CHN: Transportation and Taxes – A Bridge to Somewhere?

The House and Senate have agreed on stop-gap legislation to keep the transportation funding flowing for three months. Authorization to spend money on highways and public transit would have expired at the end of July, and failure to extend funding during the summer highway construction and maintenance season would have been a real job killer. In agreeing on a short extension, Congressional leaders hope to buy time to work out a deal for longer-term funding. The Senate simultaneously passed a six-year transportation bill only funded for three years that leaders hope will form the basis of a later negotiation.
At issue: how will it be paid for? The Senate’s six-year plan included about $45 billion to offset three years of transportation spending, with the rest to be figured out later. The largest single item in that pot is more than $16 billion from reducing the dividend payments received by banks with assets of over $1 billion on their required Federal Reserve holdings. Other revenue sources are $9 billion estimated from selling oil in the Strategic Petroleum Reserve and $8 billion from various tax compliance measures. The House approach, being orchestrated by House Ways and Means Committee Chair Paul Ryan (R-WI), would instead combine the highway bill with significant changes to international tax policy. Although the changes would lose revenue over the next decades, they could bring in large sums through a one-time or short-term tax on corporate overseas profits. Some of those extra revenues could pay for the highway bill shortfall. Transportation funding used to be covered by the gas tax, but its value has declined over the years and has not been updated by Congress.

Do the roads to highway funding and sequester relief meet? Extra revenues, even if they come from a policy that will lose revenues in the long run, are always tempting for Congress. Chairman Ryan is looking to a possible deal in which highway funding is secured while meeting his goal of overhauling the U.S. treatment of corporate income gained overseas. Some high-ranking Democrats, including Senator Charles Schumer (D-NY) and Dick Durbin (D-IL), would like to see a short-term revenue gain from another version of capturing corporate overseas income. Senator Durbin has talked about using some of those revenues to pay for a two-year sequester relief deal ($125 billion over two years). (Sequestration refers to lower spending caps limiting annual appropriations for domestic, international, and defense programs. Sequester cuts in FY 2013 resulted in fewer children in Head Start, fewer families receiving housing assistance, and fewer meals delivered to homebound seniors. If Congress does not act, another round of such cuts will be imposed starting in FY 2016.)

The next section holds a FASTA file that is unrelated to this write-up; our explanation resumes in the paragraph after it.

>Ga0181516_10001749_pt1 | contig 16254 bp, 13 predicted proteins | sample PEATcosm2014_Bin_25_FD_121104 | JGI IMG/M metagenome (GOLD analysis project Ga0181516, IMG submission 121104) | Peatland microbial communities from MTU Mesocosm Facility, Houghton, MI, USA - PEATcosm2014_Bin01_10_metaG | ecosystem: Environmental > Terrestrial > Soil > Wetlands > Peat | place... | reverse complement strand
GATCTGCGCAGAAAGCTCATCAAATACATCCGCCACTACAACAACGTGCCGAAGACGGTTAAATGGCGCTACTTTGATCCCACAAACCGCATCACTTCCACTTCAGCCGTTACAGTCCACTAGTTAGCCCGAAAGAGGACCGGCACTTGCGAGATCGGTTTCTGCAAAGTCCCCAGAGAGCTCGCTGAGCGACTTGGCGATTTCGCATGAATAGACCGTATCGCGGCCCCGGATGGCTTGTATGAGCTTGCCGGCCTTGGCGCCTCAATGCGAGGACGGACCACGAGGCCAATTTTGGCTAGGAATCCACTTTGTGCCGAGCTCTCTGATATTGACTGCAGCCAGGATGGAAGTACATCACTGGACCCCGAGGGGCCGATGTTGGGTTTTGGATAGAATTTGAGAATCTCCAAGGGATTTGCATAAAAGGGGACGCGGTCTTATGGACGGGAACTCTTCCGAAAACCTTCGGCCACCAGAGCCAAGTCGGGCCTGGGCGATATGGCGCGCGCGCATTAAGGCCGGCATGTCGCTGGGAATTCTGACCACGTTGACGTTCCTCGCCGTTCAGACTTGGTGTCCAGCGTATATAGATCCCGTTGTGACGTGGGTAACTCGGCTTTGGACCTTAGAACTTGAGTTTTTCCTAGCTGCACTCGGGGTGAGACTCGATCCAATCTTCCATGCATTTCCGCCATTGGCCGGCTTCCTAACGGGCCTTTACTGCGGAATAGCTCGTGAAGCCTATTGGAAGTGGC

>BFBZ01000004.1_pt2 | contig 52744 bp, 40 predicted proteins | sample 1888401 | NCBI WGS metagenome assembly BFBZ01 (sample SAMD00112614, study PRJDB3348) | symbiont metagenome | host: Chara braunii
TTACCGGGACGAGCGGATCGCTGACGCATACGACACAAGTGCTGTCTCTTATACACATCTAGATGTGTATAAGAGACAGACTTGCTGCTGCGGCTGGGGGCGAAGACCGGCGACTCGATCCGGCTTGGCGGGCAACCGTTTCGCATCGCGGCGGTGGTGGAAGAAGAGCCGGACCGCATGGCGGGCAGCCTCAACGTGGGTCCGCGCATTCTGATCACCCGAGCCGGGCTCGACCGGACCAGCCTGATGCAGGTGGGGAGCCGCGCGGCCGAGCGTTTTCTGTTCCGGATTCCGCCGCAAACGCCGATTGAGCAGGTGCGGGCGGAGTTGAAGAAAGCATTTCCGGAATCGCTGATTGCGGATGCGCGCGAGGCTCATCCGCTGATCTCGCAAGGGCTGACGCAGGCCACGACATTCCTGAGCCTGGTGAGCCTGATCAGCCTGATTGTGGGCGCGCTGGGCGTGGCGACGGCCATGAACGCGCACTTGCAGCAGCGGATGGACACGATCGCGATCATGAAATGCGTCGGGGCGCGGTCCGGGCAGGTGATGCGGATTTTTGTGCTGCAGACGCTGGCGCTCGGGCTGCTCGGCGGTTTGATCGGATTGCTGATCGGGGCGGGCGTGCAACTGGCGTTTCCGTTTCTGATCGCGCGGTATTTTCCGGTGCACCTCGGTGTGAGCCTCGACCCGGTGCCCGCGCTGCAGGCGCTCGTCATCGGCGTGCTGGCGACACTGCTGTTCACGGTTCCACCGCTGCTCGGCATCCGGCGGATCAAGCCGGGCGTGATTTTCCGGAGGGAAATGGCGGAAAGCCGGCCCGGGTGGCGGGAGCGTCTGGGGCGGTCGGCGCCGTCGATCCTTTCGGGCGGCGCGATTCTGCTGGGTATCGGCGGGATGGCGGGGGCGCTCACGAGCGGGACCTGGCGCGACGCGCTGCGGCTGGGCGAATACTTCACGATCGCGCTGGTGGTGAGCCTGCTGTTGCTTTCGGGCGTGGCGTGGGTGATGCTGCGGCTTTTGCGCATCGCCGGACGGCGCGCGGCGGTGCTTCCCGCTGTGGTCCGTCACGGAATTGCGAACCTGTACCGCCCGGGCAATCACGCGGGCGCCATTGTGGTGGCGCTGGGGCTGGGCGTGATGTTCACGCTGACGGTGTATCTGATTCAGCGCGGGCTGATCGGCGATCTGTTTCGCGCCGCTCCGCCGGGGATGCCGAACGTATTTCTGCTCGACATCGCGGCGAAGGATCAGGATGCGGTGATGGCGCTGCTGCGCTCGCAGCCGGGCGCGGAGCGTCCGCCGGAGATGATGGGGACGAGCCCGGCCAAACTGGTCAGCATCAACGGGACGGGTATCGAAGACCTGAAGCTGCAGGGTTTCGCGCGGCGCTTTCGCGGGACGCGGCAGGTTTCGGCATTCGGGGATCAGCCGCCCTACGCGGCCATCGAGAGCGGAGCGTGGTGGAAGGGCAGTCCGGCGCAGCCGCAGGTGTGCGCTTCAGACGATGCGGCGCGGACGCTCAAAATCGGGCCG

Human needs advocates badly want to end sequestration, to avoid continued inadequate funding in education, housing, nutrition, services for children and youth, and more. But some advocates have noted that many of the international tax proposals being discussed now come at a very high cost. Under current law, corporations with overseas income can defer paying U.S. taxes until they bring the money home. This has resulted in about $2.1 trillion in untaxed profits. Proposals to address this issue range from outright repeal of this deferral of U.S. tax payments (which could raise $600 billion over 10 years) to a one-time tax on foreign profits at rates far below the average tax rates actually paid by corporations on their domestic income. Ryan’s version of the one-time tax would not raise very much revenue, with most of what is gained put towards overall corporate tax rate reduction and large exemptions of foreign profits from any U.S. tax.

Senators Schumer and Portman (R-OH) released a general framework for international tax reform, but it lacks all-important specifics about tax rate levels. However, its approach was opposed in a letter signed by 56 national organizations. Spearheaded by Americans for Tax Fairness, the letter objected to an expected low rate for the one-time transition tax (called “deemed repatriation”), terming it a “huge giveaway to companies that have engaged in the most egregious international tax-avoidance schemes.” President Obama also proposed a version of deemed repatriation in his FY 2016 budget, at a 14 percent rate, to pay for his infrastructure investment plan. Citizens for Tax Justice has pointed out that a 14 percent rate would save ten large companies $82 billion. As long as corporations can count on a lower tax rate when they shelter their profits overseas, there will be a continued incentive to shift profits (and sometimes jobs) abroad.

While there is bipartisan interest in some means of taxing international corporate profits, another group in Congress would refuse to use any of the short-term revenue gains for spending on highways or sequester relief. Senators John Thune (R-SD) and Dean Heller (R-NV) have insisted that any increased revenues be plowed back into tax rate reductions, according to CQ Roll Call.

It would not be a complete surprise if Congress winds up combining the transportation bill, international tax changes, and appropriations. Advocates will be looking to achieve their goals in any such negotiation: stopping sequester cuts without paying for it either by cuts in other vital low-income programs or long-term revenue loss likely to undermine programs in the future.

tax policy